>My two children from 1st june officially have been deregristered from school and are now being unschooled. What started as looking for a way to educate them when we plan to travel long-term next year,  has led after six months of studing( spending more time studing this than my OU course i might add) the fantasic and inspiring blogs, facebook, and articles on the web to home/unschooling them now..
> 1st june ..Party time with the hash house harriers milton kenya 2012  a full weekend of drink and frolicks and don't forget the running .....
> and to finnish of the long list .. I now have time to pack up house to get ready to move back into to my old house (long story) on the 8th june lucky we have got 2 extra days bank hols phew
so much for relaxing and enjoying putting my feet up but then i wasnt very good at that ...theres so much to do and so much fun to be get on

Thursday, 1 March 2012

What're the differences between and the definitions of homeschooling, unschooling, and worldschooling?

A post written by Eli Gerzon who is a unschooler now grown up and travelling the world. He has a facebook page call 'worldschoolers' 

What're the differences between and the definitions of homeschooling, unschooling, and worldschooling?

This is the official and most common term for not going to school full-time; being otherwise educated. The word clearly implies creating a school structure in the home, as some do, though many or even most homeschoolers utilize many educational opportunities outside of the home. Even when this is the case many people will still refer to themselves as homeschoolers because it is the most recognizable term or they think of their home as the base of their schooling.

This term was coined by John Holt to emphasize his educational philosophy as something fundamentally different than school and education as most people think of it. It's essentially freedom or the confidence in free people's ability to become educated by utilising the resources and guidance around them and inside of them. It is often described as "child driven learning", free of coercion and based on following one's own interests, not necessarily using any of the usual school resources. Still, one can go to classes and use textbooks while still calling oneself an unschooler as many unschoolers do.

(John Holt was a school teacher himself. He started to become a critic of the way schools were run and wrote about How Children Fail to learn because of school and looking at How Children Learn realized it's really in-spite of school. Eventually he started to tell parents, "You can Teach Your Own children and let them enjoy Growing Without Schooling because, in truth, children are actually Learning All the Time." In fact as a philosophy its Never Too Late to start unschooling and follow ones bliss to learn whatever one wants. At the same time, many unschoolers and unschooling advocates, including Pat Farenga, a protégé of John Holt and current president of Holt Associates, has expressed a desire for a more positive term that isn't defined by what it isn't.)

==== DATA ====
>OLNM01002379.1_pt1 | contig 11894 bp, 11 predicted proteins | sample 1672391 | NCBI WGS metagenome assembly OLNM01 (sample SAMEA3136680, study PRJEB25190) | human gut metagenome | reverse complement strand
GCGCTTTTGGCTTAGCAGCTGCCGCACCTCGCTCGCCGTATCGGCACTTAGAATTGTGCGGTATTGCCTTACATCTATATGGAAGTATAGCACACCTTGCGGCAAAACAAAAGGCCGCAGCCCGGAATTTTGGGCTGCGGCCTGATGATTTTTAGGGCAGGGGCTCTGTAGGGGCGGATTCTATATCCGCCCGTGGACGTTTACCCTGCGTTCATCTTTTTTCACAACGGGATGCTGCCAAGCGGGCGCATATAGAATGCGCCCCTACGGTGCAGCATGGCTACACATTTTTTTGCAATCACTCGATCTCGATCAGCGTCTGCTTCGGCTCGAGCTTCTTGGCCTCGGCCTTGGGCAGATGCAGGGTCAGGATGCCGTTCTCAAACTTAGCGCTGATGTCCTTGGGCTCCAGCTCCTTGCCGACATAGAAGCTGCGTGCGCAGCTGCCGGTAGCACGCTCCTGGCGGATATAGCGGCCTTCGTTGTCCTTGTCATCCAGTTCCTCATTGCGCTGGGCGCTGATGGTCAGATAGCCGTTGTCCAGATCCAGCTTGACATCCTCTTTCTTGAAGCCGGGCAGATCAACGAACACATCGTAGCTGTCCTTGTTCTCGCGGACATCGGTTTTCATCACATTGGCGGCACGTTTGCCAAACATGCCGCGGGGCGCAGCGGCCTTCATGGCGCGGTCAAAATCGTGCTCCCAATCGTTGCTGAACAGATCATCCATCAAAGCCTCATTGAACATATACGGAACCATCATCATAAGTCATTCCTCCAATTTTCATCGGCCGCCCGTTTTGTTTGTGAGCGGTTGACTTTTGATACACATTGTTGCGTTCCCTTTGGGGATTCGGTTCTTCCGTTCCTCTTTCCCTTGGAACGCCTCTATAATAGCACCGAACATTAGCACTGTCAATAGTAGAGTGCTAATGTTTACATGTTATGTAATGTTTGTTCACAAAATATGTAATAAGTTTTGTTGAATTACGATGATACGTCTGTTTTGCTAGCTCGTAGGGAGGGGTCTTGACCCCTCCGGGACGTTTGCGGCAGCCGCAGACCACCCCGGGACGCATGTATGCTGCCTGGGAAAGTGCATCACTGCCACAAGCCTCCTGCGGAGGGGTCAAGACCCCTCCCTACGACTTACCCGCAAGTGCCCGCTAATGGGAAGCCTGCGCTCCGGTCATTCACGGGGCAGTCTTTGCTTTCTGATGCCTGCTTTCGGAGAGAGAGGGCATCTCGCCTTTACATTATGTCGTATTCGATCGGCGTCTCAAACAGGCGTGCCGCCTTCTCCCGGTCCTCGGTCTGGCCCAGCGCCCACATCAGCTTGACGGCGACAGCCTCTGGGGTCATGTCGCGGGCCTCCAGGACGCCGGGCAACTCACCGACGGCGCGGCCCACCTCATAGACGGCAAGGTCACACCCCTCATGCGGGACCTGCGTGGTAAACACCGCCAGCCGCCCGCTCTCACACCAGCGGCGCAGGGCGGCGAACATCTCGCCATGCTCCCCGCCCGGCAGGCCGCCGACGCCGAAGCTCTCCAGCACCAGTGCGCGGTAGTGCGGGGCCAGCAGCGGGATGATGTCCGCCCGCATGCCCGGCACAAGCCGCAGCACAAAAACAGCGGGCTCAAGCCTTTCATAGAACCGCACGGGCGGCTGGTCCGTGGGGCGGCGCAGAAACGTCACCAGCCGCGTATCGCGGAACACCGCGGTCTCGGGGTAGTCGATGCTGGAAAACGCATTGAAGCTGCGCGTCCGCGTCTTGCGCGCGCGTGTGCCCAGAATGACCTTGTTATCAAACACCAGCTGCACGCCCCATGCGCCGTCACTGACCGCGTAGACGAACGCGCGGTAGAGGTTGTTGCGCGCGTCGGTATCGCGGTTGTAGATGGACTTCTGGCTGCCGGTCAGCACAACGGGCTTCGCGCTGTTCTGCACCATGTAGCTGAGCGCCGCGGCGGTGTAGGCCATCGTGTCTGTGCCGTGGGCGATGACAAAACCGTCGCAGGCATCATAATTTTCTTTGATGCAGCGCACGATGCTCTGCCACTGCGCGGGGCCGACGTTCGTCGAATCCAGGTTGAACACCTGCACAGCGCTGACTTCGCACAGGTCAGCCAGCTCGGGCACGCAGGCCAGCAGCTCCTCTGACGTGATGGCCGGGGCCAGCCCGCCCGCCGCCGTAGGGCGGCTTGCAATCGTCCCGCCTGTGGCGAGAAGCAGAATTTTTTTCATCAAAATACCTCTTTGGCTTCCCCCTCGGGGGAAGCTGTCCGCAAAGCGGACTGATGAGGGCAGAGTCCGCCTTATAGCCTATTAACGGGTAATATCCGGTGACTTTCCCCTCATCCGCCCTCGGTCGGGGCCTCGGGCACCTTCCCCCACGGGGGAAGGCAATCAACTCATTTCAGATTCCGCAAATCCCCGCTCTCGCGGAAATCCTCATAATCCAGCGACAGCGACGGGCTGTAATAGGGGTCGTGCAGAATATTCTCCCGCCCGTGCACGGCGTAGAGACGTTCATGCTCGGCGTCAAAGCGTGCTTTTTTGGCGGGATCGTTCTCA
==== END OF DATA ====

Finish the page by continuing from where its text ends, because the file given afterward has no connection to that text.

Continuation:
This is a new term coined by Eli Gerzon that is essentially a more descriptive and positive version of unschooling that can apply to anyone even those beyond school age. Gerzon defines it by saying, "It's when the whole world is your school, instead school being your whole world." Eli Gerzon has "unschooled through college" mainly by learning from his international travels but the term does not require you to travel the world, just as unschooling doesn't forbid making use of school resources. Instead, it's when one actively experiences and learns from the world around one: the home, family, friends, strangers of all backgrounds, libraries, parks, sports, forests, schools, towns, and of course the world and the world wide web. It also emphasizes that there is always more to learn from this wonderful, complex world regardless of whether one has a high school degree, is a doctor, or is solely self-educated.

Unschooling Dilemma

I am thinking about
unschooling my two kids or as one young man put it 'world schooling', which I
like as we plan to go travelling next year.
My problem is I want to take my daughter out of school
now, and my son is supposed to start school in sept but he will only be 4years
and 2 months, which I feel is far too young to be stuck in an institution!
When I sit down and read all the articles on the
internet on why people home/unschool it really hits a nerve it feels so right
for me and what I want for my kids. but then i move away from the computer and
go back into the real world and am hit by a big wall called reality ...makes me
Doubt my self and what we as a family could achieve as unschoolers,
so i hover in between reading and gathering lots of
info but to worried to move forward..